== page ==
16. Ibid.

17. Generally, the US has a very similar nuclear doctrine. Its 2018 Nuclear Posture Review (in the absence of a more current document” states, “Given the diverse threats and profound uncertainties of the current and future threat environment, U.S. nuclear forces play the following critical roles in U.S. national security strategy. They contribute to the: Deterrence of nuclear and non-nuclear attack; Assurance of allies and partners; Achievement of U.S. objectives if deterrence fails; and Capacity to hedge against an uncertain future.” See: Nuclear Posture Review. Office of the Secretary of Defense, 2018, Washington, D.C. (accessed March 1, 2018).

18. Address by the President of the Russian Federation. President of Russia, February 24, 2022. (accessed February 25, 2022).

19. “In response to aggressive statements in the West, President of Russia Vladimir Putin gave orders for Russia’s deterrence forces to enter special combat readiness” (in Russia). TASS, February 27, 2022. (accessed May 25, 2022).

20. On the Fundamentals of Nuclear Weapons State Policy of the Russian Federation. Op. cit.

21. Meeting with Council of Lawmakers. President of Russia, April 17, 2022 (accessed May 25, 2022).

22. Broad WJ. How America watches for a nuclear strike. The New York Times, April 5, 2022. (accessed May 25, 2022).

23. Losey St. Pentagon kept hypersonic test quiet amid Russia tensions. Defense News, April 5, 2022. (accessed June 9, 2022).

24. This system was called HAWC (Hypersonic Air-breathing Weapon Concept). See. Losey St. Op. cit.

25. “40 minutes to World War III. On the night of September 25 to September 26, 1983, Lieutenant Colonel Stanislav Petrov saved the planet from a nuclear disaster” (in Russian). Rodina, September 19, 2017. (accessed May 25, 2022).

26. Blinov M. “It Will Not Become a New Caribbean Crisis: Putin on Differences with the US” (in Russian). Sputnik, February 20, 2019. (accessed May 25, 2022).

27. Pentagon estimates that a massive strike would entail about 800 million killed in medium-term prospect in the USSR, China, their allies, and adjacent neutral states [Ellsberg 2017: 100–104].

28. Magaes B. “Russia cannot afford to lose, so we need a kind of a victory”: Sergey Karaganov on what Putin wants. The New Statesman, 02.04.2022. (accessed May 25, 2022).

29. Lavrov: Russia Is Not Considering the Option of Using Nuclear Weapons in Ukraine (in Russian. Vedomosti, April 19, 2022. (accessed May 25, 2022).

30. Jackson J. Nuclear weapons threat increases as Putin grows more desperate. Newsweek, April 15, 2022. (accessed May 25, 2022).

31. Bugos Sh. Putin orders Russian nuclear weapons on higher alert. Arms Control Today, March 2022. (accessed May 25, 2022); Alberque W., Hoffmann F. Three scenarios for nuclear risk over Ukraine – and how NATO can respond. Opinion. The Washington Post, March 31, 2022. (accessed May 25, 2022).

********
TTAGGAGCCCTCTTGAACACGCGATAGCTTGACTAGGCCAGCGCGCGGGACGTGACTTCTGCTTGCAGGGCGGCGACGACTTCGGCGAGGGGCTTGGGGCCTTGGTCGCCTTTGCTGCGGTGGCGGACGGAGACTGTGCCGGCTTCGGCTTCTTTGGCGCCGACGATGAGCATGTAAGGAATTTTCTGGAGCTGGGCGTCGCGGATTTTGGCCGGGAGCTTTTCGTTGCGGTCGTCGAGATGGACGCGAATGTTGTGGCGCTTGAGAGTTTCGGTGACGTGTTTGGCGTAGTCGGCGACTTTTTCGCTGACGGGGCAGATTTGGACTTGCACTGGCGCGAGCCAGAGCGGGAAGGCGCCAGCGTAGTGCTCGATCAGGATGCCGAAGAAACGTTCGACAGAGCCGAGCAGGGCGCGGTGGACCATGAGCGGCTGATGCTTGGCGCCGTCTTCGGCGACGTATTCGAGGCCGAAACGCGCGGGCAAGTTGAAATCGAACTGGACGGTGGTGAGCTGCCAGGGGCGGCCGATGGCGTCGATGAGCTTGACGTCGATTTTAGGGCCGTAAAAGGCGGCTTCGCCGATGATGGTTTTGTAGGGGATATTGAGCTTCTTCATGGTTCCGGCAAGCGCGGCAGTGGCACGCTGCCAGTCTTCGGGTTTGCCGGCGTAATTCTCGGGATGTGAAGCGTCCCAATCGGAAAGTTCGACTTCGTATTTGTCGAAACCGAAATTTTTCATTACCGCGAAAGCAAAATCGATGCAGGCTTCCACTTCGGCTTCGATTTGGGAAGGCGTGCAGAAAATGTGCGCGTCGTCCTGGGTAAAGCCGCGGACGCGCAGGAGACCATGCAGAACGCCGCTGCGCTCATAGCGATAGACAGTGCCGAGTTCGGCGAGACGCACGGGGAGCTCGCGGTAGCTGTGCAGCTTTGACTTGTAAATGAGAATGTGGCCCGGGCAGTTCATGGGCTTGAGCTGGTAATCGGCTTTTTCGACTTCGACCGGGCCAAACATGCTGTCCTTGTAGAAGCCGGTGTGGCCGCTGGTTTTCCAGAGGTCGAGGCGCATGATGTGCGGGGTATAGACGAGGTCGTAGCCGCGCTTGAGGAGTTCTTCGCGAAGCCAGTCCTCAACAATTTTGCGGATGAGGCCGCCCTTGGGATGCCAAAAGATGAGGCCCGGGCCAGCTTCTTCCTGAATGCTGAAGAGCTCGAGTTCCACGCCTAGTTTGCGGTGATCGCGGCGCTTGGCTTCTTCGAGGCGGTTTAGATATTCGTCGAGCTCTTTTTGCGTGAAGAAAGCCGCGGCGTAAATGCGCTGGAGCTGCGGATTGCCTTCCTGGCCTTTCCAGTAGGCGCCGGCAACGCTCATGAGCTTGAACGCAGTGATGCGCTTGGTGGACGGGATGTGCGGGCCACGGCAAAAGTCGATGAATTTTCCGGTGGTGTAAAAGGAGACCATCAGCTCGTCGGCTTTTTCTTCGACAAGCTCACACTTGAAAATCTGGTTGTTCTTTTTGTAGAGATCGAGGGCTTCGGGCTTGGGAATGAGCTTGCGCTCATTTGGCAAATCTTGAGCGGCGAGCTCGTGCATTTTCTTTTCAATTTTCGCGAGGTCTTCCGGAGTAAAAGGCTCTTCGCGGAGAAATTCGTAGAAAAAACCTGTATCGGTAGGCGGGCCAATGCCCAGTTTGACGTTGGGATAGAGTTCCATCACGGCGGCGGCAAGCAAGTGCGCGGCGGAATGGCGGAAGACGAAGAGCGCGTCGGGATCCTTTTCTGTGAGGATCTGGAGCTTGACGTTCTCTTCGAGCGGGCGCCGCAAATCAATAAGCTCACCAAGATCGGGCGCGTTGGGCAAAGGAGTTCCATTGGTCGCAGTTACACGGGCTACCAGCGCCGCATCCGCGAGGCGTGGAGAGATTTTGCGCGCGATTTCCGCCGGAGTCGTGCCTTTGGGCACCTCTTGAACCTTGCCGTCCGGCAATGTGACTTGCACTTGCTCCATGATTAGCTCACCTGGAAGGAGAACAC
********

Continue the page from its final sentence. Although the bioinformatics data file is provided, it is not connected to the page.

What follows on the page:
32. Russia’s Ministry of Foreign Affairs: Possible Blockade of Kaliningrad Means Playing with Fire (in Russian). Vesti.RU, April 6, 2022. (accessed May 25, 2022).

33. It may refer to aviation and armored vehicles of the USSR’s former allies or from the arsenals of the US and Germany, increased-range counterbattery fire weapons (like AN/TPQ-36), heavy artillery, multiple rocket launchers, anti-ship missiles (Harpoon), anti-aircraft/anti-missile systems (Patriot in addition to Soviet S-300), Switchblade, Reaper, Predator assault drones. See: Lamothe D., Demirjian K. Pentagon looks to vastly expand weapons for Ukraine. The Washington Post, April 12, 2022. (accessed May 14, 2022).

34. Hirsh M. Biden’s dangerous new Ukraine endgame: no endgame. Foreign Policy, April 29, 2022. (accessed May 25, 2022).

35. Karaganov S.A. “We are Facing the Greater West That Will Sooner or Later Begin to Crumble” (in Russian). Rossiiskaya Gazeta, April 12, 2022. (accessed May 14, 2022).

36. Presidential Address to the Federal Assembly. President of Russia, March 1, 2018. (accessed March 10, 2018).

37. Victoria Nuland: In Case of Nuclear Strike, Ukraine Will Not Remain Alone (in Russian) Aftershock, 23.04.2022. (accessed May 25, 2022).

38. Colletta С. Blundering into a nuclear war in Ukraine: a hypothetical scenario. March 18, 2022. (accessed May 25, 2022).

39. As a means of delivering limited nuclear strikes, some Trident-2 ballistic missiles on submarines carry low-yield nuclear warheads W76-2; sea-launched cruise missiles (SLCM) Tomahawk (TLAM-N – Tomahawk land-attack nuclear missile) that were put out of naval service in 2011 were to be deployed again; variable-yield guided air bombs (В61-12) were adopted for tactical and strategic aircraft with a view to deploying them in Europe as well as in other locations; development of new air-launched cruise missiles (LRSO – long-range stand-off missile) is going on. Later, the Biden Administration abandoned the SLCM Tomahawk program, but this decision met stiff opposition of the Joint Chiefs of Staff and Congress.

40. Nuclear Posture Review. Op. cit.

41. On the Fundamentals of Nuclear Weapons State Policy of the Russian Federation. Executive Order of the President of the Russian Federation. Moscow, Kremlin. June 2, 2020. No. 355 (in Russian).

42. New Study on US-Russian Nuclear War. ICAN, September 18, 2019. (accessed May 25, 2022).